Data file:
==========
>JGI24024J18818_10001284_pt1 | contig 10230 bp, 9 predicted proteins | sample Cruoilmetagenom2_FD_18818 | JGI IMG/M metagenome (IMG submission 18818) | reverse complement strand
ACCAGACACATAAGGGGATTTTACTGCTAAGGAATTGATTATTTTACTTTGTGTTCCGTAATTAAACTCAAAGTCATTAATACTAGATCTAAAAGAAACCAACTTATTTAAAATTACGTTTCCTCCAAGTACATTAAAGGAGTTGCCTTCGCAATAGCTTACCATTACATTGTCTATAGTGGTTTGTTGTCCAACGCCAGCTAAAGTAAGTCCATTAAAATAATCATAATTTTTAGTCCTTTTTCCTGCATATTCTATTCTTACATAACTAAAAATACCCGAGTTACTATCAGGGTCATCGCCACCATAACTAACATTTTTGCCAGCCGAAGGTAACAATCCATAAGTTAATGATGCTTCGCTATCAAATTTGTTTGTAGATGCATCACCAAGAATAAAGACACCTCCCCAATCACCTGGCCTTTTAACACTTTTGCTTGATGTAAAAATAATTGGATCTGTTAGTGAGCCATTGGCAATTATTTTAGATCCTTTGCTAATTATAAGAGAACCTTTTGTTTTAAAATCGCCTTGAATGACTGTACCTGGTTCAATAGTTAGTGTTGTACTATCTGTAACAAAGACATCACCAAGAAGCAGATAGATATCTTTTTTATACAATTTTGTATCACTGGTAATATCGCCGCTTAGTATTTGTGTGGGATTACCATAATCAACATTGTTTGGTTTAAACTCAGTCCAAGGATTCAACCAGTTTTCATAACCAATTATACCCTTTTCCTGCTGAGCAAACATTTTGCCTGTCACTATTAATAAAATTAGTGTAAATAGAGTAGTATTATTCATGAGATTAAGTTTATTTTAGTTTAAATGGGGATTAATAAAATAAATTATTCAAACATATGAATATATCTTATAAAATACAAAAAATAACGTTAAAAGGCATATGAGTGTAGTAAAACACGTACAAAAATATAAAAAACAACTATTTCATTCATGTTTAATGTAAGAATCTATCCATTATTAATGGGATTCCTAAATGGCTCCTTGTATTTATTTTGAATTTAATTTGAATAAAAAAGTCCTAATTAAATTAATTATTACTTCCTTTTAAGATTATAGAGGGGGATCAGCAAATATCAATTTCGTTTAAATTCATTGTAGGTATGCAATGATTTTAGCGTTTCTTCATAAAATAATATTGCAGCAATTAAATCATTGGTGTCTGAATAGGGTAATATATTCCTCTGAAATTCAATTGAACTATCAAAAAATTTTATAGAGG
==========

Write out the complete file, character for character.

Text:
>JGI24024J18818_10001284_pt1 | contig 10230 bp, 9 predicted proteins | sample Cruoilmetagenom2_FD_18818 | JGI IMG/M metagenome (IMG submission 18818) | reverse complement strand
ACCAGACACATAAGGGGATTTTACTGCTAAGGAATTGATTATTTTACTTTGTGTTCCGTAATTAAACTCAAAGTCATTAATACTAGATCTAAAAGAAACCAACTTATTTAAAATTACGTTTCCTCCAAGTACATTAAAGGAGTTGCCTTCGCAATAGCTTACCATTACATTGTCTATAGTGGTTTGTTGTCCAACGCCAGCTAAAGTAAGTCCATTAAAATAATCATAATTTTTAGTCCTTTTTCCTGCATATTCTATTCTTACATAACTAAAAATACCCGAGTTACTATCAGGGTCATCGCCACCATAACTAACATTTTTGCCAGCCGAAGGTAACAATCCATAAGTTAATGATGCTTCGCTATCAAATTTGTTTGTAGATGCATCACCAAGAATAAAGACACCTCCCCAATCACCTGGCCTTTTAACACTTTTGCTTGATGTAAAAATAATTGGATCTGTTAGTGAGCCATTGGCAATTATTTTAGATCCTTTGCTAATTATAAGAGAACCTTTTGTTTTAAAATCGCCTTGAATGACTGTACCTGGTTCAATAGTTAGTGTTGTACTATCTGTAACAAAGACATCACCAAGAAGCAGATAGATATCTTTTTTATACAATTTTGTATCACTGGTAATATCGCCGCTTAGTATTTGTGTGGGATTACCATAATCAACATTGTTTGGTTTAAACTCAGTCCAAGGATTCAACCAGTTTTCATAACCAATTATACCCTTTTCCTGCTGAGCAAACATTTTGCCTGTCACTATTAATAAAATTAGTGTAAATAGAGTAGTATTATTCATGAGATTAAGTTTATTTTAGTTTAAATGGGGATTAATAAAATAAATTATTCAAACATATGAATATATCTTATAAAATACAAAAAATAACGTTAAAAGGCATATGAGTGTAGTAAAACACGTACAAAAATATAAAAAACAACTATTTCATTCATGTTTAATGTAAGAATCTATCCATTATTAATGGGATTCCTAAATGGCTCCTTGTATTTATTTTGAATTTAATTTGAATAAAAAAGTCCTAATTAAATTAATTATTACTTCCTTTTAAGATTATAGAGGGGGATCAGCAAATATCAATTTCGTTTAAATTCATTGTAGGTATGCAATGATTTTAGCGTTTCTTCATAAAATAATATTGCAGCAATTAAATCATTGGTGTCTGAATAGGGTAATATATTCCTCTGAAATTCAATTGAACTATCAAAAAATTTTATAGAGG